Neha Gupta, Thomas Meixner, Erika Gallo, Evan Canfield1, Rachel Spinti
In the southwestern United States, water is available in the form of discontinuous seasonal precipitation events associated with the North American Monsoon and the winter rainy season (Gallo et al., 2012). These wet seasons, particularly the North Amerian Monsoon, are characterized by heavy rainfall events that lead to urban flooding issues, separated by periods of dryness. The rapid nature of change (hydrographs ont he order of minute) combined with intense spatial heterogeneity in rainfall patterns leads to unique temporal and spatial data needs and considerations to assess urban flooding issues and associated soluations such as green stormwater infrastructure.
Due to the spatial heterogeneity of stormwater infrastructure within a single municipality, urban flodding issues observed in one watershed may not applicable to others due to varying watershed size, types of stormwater infrastructure, and contributing land cover. Urban hydrological data has been collected in the city of Tucson, Arizona to assess the variability in runoff volumes and flood hydrographs across multiple urban ephemeral washes and compared across watersheds with similar and varying contributing area and contributing land use cover. Analyses show that as urbanization increases, runoff frequency and duration increase compared to undeveloped watersheds.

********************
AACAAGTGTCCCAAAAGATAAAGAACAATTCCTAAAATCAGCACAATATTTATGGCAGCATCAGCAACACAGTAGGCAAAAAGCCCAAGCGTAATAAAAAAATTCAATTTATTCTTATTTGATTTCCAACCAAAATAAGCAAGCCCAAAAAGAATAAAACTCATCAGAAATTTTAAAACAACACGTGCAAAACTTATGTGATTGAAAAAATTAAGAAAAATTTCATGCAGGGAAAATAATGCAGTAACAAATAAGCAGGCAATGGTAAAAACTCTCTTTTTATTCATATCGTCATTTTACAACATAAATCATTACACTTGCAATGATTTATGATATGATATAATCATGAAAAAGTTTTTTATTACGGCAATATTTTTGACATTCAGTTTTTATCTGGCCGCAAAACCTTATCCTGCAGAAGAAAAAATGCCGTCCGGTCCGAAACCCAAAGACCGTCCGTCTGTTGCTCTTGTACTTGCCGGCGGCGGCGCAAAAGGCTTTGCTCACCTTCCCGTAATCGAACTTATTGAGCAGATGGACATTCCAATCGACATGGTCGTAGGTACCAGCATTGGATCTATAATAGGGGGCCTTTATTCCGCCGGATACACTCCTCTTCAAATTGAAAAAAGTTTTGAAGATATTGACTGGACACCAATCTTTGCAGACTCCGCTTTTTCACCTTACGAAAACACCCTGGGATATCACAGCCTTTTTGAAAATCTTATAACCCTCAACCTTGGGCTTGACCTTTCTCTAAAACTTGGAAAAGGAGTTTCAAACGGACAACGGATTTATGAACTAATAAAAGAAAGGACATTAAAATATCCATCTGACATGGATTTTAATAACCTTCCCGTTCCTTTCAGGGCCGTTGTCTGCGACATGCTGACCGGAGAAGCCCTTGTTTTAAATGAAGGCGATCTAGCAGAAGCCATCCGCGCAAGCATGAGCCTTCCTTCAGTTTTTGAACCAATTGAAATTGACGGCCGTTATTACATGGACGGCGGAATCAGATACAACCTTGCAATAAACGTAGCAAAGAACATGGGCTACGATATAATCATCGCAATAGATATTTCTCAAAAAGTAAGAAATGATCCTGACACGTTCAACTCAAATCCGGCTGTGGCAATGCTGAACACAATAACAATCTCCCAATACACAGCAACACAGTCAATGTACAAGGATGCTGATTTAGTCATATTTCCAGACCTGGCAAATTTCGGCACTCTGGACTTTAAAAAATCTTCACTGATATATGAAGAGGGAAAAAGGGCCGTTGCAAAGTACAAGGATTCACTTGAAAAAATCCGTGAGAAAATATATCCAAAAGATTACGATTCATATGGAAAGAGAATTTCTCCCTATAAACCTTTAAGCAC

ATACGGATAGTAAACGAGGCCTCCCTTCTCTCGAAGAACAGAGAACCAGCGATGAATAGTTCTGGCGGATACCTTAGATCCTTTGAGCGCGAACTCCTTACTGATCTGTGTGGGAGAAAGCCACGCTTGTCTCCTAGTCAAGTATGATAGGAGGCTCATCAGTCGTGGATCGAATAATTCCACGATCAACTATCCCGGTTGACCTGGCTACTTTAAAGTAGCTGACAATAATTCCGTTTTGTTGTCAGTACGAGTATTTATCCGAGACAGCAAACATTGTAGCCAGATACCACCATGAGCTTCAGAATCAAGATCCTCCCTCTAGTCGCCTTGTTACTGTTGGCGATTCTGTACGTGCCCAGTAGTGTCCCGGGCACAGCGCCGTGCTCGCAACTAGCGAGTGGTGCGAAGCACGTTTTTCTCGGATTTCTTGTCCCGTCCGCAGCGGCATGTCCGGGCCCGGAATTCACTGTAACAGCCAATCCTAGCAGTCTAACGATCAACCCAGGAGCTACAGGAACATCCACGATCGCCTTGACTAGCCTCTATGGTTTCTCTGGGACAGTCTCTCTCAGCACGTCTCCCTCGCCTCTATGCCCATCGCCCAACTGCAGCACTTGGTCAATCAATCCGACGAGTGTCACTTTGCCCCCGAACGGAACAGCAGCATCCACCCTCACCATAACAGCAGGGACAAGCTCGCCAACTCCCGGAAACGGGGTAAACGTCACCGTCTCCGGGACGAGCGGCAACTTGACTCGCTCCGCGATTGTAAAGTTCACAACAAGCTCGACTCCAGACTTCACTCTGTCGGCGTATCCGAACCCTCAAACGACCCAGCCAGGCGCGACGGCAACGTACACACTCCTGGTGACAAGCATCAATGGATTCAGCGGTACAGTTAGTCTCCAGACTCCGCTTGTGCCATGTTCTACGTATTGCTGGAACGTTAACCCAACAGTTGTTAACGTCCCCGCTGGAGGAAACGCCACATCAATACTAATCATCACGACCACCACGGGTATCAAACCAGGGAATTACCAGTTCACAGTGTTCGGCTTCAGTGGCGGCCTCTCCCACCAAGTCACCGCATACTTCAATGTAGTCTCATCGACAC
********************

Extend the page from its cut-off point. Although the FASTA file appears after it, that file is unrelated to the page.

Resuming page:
1Pima County Regional Flood Control District, Tucson, AZ